What do I like about the URBACT project? The fact that the Riga NGO House is given the opportunity to develop. Discussions about and work on establishing branches of the NGO House have started. We have had several meetings, where we tried to think about what and how should be organised. My task is not only to generate ideas but also to take care of them legally. Of course, the decision on establishing branches will be adopted by the Riga City Council, but some preparatory work has been done and needs to be continued to show our partners in the URBACT project that Riga has not become bogged down in self-satisfaction, that everything is fine and nice with use but that Riga is developing, that the NGO sector could work even better and more actively.

Participating in an international seminar of the URBACT project in Siracusa


We know that you have become actively involved in the work to improve the Law on Voluntary Work. What are its deficiencies and what important improvements are needed?

I began my volunteer work in 2018, when, as part of a project, there was an idea to organise a seminar for NGO activists on organising volunteer work and related problems. When I started to analyse and interpret the Law on Voluntary Work I understood that each of 10 sections of the Law concealed a problem that hindered reaching the purpose of the law – developing the civil society and promoting voluntary work in Latvia. At the end of 2018, in the framework of the project, we submitted to ministries an opinion regarding the deficiencies that had been identified. Some of the ministries did not respond at all, some gave formal answers. We understood that we should continue this work. In 2019, we submitted to the Saeima an opinion on the problems identified in the Law on Voluntary Work, inviting to start discussions on amendments to the law. At the beginning of March 2020, under the auspices of the Saeima Budget and Finance (Taxation) Committee, a working group was established; it will work on amendments to the Law on Voluntary Work.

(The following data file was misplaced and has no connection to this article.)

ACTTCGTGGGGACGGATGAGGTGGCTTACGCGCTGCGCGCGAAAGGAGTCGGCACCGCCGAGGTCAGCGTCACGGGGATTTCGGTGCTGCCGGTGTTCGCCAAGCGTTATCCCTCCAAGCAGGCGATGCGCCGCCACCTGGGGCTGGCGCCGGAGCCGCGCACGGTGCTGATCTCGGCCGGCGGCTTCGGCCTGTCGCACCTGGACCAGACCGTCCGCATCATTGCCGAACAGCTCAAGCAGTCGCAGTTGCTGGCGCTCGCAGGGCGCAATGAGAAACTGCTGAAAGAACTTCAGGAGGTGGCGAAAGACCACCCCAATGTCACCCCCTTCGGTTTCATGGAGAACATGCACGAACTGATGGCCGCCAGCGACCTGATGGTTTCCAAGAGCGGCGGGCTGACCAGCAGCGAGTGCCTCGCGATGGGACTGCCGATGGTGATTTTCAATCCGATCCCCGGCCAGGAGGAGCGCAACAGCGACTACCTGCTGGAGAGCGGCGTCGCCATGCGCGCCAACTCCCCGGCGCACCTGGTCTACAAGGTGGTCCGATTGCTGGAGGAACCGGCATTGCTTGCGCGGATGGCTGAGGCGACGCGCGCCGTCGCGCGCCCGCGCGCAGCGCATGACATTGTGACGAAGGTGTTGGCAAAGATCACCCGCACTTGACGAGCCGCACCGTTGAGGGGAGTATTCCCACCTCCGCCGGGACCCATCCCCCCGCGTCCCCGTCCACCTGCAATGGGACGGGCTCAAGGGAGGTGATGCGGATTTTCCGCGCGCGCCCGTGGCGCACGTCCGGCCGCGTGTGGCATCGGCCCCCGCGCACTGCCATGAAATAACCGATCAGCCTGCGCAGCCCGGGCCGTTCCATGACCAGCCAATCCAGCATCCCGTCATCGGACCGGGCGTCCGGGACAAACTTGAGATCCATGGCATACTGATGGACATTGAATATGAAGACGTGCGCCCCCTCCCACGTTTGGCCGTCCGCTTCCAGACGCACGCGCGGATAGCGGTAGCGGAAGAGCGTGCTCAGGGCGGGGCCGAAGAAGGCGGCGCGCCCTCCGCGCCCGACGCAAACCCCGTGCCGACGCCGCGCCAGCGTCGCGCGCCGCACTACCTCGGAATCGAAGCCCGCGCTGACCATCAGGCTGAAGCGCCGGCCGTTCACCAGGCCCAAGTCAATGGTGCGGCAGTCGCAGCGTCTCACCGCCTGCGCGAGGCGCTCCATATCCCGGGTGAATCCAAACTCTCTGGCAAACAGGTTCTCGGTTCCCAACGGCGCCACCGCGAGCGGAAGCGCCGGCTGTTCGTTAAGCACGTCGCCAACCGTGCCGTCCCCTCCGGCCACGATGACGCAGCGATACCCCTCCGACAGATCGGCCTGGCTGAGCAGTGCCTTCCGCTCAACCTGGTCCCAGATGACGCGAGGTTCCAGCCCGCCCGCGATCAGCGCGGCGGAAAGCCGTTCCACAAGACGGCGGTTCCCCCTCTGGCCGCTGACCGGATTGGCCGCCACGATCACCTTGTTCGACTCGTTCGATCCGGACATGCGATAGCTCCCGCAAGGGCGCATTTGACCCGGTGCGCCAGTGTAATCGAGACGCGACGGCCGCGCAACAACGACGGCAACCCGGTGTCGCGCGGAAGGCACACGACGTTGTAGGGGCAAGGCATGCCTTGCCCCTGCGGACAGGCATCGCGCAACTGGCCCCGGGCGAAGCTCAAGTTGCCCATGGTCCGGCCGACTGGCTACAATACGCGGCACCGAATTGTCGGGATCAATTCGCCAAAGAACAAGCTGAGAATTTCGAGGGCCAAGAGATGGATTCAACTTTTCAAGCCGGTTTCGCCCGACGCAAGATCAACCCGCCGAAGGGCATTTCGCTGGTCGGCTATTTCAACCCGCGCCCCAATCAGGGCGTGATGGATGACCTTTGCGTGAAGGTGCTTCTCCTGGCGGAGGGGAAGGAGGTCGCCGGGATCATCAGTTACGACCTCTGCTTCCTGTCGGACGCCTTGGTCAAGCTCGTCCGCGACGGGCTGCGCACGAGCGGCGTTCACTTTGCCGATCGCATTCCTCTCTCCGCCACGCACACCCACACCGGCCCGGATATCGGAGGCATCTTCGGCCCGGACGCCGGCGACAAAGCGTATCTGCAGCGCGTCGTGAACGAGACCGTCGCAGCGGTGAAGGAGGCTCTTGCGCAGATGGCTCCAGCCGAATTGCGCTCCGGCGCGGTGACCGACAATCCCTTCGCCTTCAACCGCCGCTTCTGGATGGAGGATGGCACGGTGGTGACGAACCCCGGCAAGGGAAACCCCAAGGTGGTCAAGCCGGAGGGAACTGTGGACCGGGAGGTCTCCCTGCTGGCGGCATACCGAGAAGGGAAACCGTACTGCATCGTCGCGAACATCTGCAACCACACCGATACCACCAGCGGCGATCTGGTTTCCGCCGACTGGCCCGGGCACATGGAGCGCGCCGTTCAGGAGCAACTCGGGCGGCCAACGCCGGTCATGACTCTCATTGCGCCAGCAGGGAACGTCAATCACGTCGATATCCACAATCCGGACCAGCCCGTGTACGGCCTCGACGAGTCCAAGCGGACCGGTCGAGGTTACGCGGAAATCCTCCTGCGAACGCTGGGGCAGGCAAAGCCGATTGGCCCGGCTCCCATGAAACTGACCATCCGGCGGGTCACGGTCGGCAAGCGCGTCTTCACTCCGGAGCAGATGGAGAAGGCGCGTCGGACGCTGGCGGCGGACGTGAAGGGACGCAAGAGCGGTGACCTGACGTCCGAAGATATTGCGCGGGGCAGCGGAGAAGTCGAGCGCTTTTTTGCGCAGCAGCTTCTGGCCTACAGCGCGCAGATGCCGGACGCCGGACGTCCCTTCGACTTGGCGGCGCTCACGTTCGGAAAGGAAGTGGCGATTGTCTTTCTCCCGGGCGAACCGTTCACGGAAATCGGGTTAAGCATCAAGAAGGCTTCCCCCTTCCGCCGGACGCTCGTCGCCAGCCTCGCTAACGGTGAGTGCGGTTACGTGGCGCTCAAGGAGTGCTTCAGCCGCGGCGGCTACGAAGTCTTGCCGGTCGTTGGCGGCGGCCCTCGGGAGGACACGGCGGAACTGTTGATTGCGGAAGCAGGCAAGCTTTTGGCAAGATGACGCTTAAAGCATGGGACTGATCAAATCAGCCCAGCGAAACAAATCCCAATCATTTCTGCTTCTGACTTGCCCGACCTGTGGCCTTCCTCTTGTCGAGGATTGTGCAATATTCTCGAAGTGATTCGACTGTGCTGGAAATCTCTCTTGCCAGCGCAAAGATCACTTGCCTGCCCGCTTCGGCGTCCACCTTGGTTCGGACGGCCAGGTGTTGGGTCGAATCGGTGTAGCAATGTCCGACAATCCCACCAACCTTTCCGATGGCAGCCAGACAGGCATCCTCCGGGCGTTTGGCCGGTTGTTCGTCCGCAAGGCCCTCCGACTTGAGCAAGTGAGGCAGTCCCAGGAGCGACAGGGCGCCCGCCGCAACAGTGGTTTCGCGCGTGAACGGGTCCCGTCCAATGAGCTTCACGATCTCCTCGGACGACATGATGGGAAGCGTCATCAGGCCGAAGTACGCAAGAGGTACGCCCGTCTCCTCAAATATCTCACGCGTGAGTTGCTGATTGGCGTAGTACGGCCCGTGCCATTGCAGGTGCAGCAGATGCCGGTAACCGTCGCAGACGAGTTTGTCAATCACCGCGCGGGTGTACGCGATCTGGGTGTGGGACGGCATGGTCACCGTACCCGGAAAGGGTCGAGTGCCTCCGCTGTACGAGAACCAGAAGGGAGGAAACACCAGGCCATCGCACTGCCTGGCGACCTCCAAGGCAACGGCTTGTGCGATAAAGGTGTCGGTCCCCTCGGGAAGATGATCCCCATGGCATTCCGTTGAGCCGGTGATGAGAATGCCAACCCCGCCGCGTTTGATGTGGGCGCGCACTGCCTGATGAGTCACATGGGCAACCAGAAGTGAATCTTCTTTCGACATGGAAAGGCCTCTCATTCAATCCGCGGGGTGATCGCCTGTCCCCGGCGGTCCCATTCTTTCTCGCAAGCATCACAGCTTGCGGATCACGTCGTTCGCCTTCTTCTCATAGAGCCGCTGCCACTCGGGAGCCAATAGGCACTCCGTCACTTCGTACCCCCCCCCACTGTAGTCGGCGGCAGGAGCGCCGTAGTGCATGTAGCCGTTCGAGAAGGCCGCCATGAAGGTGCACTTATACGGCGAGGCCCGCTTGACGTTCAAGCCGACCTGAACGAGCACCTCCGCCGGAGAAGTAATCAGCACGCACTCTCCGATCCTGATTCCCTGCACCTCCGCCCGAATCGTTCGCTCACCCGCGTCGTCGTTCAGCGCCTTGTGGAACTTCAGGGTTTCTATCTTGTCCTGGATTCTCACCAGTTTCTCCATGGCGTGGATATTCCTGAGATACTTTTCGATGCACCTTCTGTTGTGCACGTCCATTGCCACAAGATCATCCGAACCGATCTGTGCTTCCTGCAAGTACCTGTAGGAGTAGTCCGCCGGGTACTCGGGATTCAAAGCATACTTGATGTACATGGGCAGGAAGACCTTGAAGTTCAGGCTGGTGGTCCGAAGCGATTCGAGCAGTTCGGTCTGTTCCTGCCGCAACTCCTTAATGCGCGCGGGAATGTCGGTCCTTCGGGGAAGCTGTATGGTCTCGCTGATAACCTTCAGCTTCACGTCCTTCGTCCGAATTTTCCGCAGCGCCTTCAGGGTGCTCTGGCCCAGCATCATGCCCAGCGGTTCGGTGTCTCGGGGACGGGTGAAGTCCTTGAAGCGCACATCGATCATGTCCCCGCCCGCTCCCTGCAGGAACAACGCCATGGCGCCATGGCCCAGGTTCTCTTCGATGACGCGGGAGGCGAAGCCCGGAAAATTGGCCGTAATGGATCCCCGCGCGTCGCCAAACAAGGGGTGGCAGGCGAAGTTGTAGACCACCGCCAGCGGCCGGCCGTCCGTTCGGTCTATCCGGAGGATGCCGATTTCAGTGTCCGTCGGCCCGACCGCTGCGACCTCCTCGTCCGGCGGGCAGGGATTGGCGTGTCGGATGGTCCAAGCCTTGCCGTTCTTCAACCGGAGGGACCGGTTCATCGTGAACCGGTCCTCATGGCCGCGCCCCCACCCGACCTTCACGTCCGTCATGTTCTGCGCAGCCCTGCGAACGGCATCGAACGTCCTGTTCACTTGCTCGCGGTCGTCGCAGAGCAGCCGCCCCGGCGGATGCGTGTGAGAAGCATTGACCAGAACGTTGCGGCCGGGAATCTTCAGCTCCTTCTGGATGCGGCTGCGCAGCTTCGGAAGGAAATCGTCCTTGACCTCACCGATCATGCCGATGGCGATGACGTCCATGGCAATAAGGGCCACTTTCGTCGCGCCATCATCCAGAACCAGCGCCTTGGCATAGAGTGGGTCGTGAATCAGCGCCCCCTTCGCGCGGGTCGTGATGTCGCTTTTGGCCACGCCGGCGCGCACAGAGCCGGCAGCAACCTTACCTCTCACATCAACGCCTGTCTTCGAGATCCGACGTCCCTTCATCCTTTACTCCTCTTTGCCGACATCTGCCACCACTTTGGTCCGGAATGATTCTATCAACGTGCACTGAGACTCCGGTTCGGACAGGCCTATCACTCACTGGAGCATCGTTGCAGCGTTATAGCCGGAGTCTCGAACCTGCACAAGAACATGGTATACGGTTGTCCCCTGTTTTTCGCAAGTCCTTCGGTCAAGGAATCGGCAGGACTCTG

The emergency situation brought some changes into the working group’s schedule: it was planned to submit the amendments to the Committee in June so that it would then submit the amendments to the law to the Presidium of the Saeima. Currently, this work has stopped but, definitely, it will be continued.